Marketers instinctively know the power of events to introduce and promote brands.

The 2012 Antique Fair in Paris ranks among the world's most high end events.

Held in the Grande Palais, exhibitors such as Cartier and Bulgari have transformed this iconic Parisian building into a temple for luxury lines.

High end fashion mix with exquisite jewelry - and that's just what the visitors are wearing. On display are precious stones, antique objects d'art and paintings by famous artists.

The event planning and attention to detail are meticulous. The exhibition area is covered by designer carpet and display stands are architectural pieces in their own right.

The Paris show ranks as one if the world's great events where luxury brands meet the international jet set. But the principles of good planning, clever layout and stylish presentation could apply anywhere.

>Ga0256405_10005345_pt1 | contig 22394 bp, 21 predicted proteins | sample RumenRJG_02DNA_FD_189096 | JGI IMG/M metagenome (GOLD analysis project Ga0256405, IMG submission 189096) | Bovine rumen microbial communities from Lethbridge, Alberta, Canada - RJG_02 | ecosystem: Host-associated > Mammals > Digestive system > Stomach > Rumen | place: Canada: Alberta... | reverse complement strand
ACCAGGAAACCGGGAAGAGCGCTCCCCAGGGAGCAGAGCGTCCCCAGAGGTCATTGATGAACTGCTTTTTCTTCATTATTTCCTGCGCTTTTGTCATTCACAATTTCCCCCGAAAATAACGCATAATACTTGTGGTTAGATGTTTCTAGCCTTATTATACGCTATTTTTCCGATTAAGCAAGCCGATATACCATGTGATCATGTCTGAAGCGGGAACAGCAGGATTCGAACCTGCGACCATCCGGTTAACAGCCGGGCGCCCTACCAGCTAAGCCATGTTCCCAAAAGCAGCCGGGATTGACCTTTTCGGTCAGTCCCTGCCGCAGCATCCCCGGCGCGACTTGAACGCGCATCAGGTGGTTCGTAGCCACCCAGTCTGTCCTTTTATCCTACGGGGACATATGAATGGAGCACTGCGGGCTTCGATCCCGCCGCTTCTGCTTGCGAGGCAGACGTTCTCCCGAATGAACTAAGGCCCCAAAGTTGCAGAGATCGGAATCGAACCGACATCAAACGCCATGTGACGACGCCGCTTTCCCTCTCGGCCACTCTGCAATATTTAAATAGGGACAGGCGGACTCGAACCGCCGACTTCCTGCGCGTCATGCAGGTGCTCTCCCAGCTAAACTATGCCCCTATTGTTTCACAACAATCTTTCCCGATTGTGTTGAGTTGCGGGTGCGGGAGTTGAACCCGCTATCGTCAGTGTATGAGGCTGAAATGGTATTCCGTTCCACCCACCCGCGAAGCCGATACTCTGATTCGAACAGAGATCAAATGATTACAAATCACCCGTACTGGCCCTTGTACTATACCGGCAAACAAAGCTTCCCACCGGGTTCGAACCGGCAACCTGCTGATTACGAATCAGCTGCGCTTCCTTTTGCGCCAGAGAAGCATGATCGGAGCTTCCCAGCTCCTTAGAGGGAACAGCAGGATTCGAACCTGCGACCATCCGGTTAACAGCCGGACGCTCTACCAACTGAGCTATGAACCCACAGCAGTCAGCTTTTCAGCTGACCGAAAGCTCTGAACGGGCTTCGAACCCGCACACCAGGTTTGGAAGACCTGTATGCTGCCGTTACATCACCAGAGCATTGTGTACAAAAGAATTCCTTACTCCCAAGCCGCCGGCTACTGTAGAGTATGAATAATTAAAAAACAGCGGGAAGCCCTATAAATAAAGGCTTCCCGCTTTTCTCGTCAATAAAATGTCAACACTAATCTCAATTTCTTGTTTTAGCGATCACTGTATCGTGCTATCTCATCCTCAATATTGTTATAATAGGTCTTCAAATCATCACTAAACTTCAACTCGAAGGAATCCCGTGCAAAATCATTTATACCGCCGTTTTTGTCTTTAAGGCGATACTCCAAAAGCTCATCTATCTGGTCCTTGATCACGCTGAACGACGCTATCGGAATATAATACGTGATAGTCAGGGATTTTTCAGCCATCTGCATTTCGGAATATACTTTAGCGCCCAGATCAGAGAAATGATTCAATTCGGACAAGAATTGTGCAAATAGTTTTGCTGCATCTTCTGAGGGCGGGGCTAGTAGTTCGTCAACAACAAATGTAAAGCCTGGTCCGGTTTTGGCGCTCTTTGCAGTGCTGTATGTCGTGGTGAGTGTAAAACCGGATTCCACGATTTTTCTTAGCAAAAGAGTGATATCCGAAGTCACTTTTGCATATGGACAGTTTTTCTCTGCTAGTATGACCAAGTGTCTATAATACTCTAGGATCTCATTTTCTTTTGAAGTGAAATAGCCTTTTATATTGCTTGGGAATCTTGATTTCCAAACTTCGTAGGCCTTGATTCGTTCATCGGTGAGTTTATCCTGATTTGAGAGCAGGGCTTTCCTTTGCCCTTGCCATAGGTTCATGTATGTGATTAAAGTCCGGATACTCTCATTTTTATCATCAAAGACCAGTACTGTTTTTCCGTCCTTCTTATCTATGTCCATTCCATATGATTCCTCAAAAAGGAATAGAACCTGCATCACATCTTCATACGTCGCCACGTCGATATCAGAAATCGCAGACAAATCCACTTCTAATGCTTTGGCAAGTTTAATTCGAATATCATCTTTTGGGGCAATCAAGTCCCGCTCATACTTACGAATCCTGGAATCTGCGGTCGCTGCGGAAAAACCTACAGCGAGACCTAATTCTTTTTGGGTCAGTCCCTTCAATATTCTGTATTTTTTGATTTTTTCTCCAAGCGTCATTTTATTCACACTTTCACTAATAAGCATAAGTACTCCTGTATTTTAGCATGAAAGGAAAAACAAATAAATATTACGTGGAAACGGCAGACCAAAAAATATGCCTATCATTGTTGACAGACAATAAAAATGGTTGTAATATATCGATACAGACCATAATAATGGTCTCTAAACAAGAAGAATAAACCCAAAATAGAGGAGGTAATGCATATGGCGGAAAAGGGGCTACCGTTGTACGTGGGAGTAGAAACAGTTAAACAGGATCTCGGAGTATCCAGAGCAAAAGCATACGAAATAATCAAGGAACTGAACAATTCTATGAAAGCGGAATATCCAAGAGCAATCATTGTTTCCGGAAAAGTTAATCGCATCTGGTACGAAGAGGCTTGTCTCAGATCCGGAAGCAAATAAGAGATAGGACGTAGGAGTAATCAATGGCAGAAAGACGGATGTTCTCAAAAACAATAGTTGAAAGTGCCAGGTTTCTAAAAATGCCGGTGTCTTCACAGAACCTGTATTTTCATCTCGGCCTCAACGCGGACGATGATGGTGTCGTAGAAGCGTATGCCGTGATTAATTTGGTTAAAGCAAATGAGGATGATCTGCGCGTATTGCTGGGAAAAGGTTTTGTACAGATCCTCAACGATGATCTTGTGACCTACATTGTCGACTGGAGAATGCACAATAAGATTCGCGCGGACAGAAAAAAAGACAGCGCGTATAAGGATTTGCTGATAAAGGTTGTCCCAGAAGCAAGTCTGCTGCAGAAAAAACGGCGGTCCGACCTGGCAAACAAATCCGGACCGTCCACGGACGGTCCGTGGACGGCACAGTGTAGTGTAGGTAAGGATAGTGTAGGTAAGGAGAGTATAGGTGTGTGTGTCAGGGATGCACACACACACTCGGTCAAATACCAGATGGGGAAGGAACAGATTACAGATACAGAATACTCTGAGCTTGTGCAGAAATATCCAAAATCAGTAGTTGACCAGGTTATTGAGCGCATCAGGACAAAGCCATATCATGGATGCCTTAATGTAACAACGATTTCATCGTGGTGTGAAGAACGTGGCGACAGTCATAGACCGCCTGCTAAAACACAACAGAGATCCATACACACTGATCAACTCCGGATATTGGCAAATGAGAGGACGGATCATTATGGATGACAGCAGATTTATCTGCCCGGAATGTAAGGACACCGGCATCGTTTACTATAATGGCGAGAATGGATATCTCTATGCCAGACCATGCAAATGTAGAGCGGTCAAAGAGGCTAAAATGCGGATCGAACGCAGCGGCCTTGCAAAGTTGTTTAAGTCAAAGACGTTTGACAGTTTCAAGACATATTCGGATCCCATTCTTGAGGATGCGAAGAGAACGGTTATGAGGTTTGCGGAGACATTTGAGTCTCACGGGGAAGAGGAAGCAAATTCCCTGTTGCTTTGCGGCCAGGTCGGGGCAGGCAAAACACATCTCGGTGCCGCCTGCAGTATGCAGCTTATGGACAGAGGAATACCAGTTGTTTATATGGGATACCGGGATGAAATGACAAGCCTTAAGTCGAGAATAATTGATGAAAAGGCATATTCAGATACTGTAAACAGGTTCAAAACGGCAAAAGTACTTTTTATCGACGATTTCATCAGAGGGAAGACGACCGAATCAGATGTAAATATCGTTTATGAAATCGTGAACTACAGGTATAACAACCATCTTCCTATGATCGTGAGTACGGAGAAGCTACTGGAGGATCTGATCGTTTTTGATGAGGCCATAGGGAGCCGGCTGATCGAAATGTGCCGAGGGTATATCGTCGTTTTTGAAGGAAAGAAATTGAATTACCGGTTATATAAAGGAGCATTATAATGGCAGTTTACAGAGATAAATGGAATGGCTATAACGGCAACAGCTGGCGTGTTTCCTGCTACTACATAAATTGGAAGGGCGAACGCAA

Wednesday, September 19, 2012

Ironing Pants And Human Rights

You meet a lot of people while ironing pants.

On a recent visit to Geneva I was pressing clothes in a hotel ironing room and sharing iron boards - so to speak - with Hussien from Bahrain.

Hussien was in Geneva as part of a delegation to address the United Nations Human Rights Commission. He passionately outlined his hopes for more democracy and personal liberties in the Gulf States.

Rights we take for granted in the West, including the right to communicate about anything anytime, are not always available in other parts of the world.

I wished Hussein well for his presentation to the world body. And reflected that his presentation would be far more important than any I have ever made in my career.

Sometimes we all need wake up calls to remind us what's really important in life.

Tuesday, September 11, 2012

Marketing Lessons From A Shopping Trolley